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River Tweed in Open Canoes, 29 April to 1 May 2023

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River Tweed, 29 April to 1 May 2023 by Chris Bolton

Paddlers Keith Steer (Co-ordinator), Ian Bell, Nikki Aldridge, Graham Rowe, Gareth L Jones, David Smith, Zoë Maynard, Chris Bolton.


I’ve been keen to get more involved in club ‘expedition’ type trips, so I signed up for the Tweed descent. The Tweed is an interesting river that I’d paddled once before, 12 years ago, but every trip is different as a result of water level and weather. The plan was to arrive in Peebles by Friday night, meeting a 9am ready to paddle at 10am on Saturday. Being retired, I was able to drive up on Friday afternoon, so when Zoë emailed that she had taken the day off and was planning to drive up in her Fiat Panda I offered her a lift. I booked camping at the Glentress Forest Lodges 2 miles downstream of Peebles, and vaguely wondered why it was so well booked up that we were only able to get a pitch in the overspill field. Our drive up was uneventful and benefited from some excellent fish and chips in Moffat. The campsite at Glentress (£10 each) sloped more than the wild camps on the river, but there were toilets.

Two days before the trip I happened across a discussion on an mtb website, where people were concerned about finding anywhere to park in Peebles during the Tweeldlove bike festival, that weekend, which explained why the campsite was busy. After some research Keith pulled the start time forward to 9am, meeting at 8am, in the hope of getting boats unloaded before the car park was jammed; we also scoped out an alternative at Cardrona a few miles downstream.

Saturday 29 April

Ian, David and Nikki had driven up in Ian’s van after work, with a trailer for the boats, and van or tent camped in the car park at Peebles, Keith and Graham arrived at something like 1:30am and Gareth was in his van. At 8am the car park was not quite too full to get unloaded so boats were taken to the water and packed. Vehicles were parked in nearby streets and after waiting until 9am for the public toilets to open as per the sign on the door (they remained closed) we set off down the river at 9:10am. The level at Peebles was 0.28m, which is about as low as I’d want to paddle it, and there were a few scrapes on the shallower bits.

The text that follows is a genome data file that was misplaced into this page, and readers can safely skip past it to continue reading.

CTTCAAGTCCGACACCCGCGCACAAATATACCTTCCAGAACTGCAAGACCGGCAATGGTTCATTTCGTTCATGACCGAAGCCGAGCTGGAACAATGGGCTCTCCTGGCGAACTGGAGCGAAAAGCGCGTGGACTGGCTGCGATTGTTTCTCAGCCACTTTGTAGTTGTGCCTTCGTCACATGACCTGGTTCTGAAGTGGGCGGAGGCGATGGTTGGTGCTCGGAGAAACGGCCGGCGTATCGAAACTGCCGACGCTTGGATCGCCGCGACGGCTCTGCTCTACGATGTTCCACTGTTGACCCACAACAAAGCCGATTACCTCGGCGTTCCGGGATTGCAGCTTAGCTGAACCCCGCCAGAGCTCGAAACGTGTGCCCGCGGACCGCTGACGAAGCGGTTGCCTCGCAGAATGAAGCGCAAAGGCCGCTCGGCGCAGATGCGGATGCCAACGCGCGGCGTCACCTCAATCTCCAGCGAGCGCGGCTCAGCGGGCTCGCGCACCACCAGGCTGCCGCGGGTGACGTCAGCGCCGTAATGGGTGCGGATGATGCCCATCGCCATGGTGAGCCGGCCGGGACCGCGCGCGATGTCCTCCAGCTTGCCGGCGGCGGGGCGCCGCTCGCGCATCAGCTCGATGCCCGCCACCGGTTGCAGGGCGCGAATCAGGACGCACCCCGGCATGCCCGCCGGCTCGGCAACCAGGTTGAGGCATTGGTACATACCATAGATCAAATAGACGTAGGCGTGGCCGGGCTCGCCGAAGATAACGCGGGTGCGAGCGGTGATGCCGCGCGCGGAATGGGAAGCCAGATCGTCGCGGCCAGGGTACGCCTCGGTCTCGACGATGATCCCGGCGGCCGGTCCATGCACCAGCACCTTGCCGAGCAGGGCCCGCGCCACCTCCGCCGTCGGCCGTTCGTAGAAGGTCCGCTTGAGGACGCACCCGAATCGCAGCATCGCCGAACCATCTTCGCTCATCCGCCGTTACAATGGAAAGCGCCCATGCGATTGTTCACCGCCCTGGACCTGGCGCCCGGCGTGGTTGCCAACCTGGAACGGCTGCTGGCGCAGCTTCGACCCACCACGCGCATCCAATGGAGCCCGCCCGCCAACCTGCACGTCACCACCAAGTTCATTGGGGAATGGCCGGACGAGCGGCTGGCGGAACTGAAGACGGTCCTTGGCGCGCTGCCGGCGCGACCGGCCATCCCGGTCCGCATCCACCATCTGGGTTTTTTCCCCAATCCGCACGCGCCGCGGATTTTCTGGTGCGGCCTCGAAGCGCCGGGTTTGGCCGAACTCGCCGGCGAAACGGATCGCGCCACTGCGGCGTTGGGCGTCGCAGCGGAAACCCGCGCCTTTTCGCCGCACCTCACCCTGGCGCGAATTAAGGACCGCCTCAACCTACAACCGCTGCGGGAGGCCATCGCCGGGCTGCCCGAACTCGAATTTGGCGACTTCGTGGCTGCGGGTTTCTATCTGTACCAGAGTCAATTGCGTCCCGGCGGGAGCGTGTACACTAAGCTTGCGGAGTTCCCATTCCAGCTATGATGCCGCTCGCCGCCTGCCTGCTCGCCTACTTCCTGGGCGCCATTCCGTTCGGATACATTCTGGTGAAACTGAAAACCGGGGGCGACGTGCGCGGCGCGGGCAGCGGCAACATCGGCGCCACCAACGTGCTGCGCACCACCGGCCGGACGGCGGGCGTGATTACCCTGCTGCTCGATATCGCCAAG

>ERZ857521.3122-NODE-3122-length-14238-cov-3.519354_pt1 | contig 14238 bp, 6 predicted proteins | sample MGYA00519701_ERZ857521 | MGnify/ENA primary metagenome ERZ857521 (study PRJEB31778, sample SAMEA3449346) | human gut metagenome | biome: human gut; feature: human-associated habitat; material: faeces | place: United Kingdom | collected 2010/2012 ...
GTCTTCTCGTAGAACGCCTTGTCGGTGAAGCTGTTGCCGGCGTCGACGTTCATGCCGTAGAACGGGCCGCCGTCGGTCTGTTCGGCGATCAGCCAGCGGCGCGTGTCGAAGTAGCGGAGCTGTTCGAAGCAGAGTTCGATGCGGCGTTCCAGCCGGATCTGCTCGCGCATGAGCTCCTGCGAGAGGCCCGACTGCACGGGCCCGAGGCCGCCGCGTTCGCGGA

Zoe at Peebles on the River Tweed
Dave in his Mad River Canoe

It was overcast and distinctly chilly (6ºC) but the wind was light and we made good progress despite the low water, averaging abut 7km/hr. There were many shingle rapids, requiring careful choice of line if you didn’t want to run out of water, but nothing hazardous.

The half dozen anglers we saw were friendly, and we followed their requests to pass behind them or on the opposite side of the river. Graham, as an angler himself, was a good source of advice if we were unsure how to avoid upsetting their sport.

Elevenses was, for once, at 11am, just upstream of the bridge at Innerleithen

The river continued in much the same way, with a few islands to decide which side to run and some interesting bridges.

Occasional light showers put in an appearance. Lunch was at 1:30, just below Thornilee. After lunch the rain came on a bit more steadily, with hoods and in some cases gloves appearing.

Dave with full rain gear on
Nikki with paddling jacket

Fairnilee, the first significant rapid, was reached at 3:15pm and was a straightforward chute going right, then a turn left on flat water and a curving ramp back right. We spotted fire engines parked at the bridge above, and looking downstream we could see 8 or 9 fire and rescue people on the bank at the exit from the rapid, and one in the water. This seemed a rather unnecessary precaution, as none of us had any difficulty with the rapid!

Plenty of rescuers waiting as we paddle through Fernlee Rapid.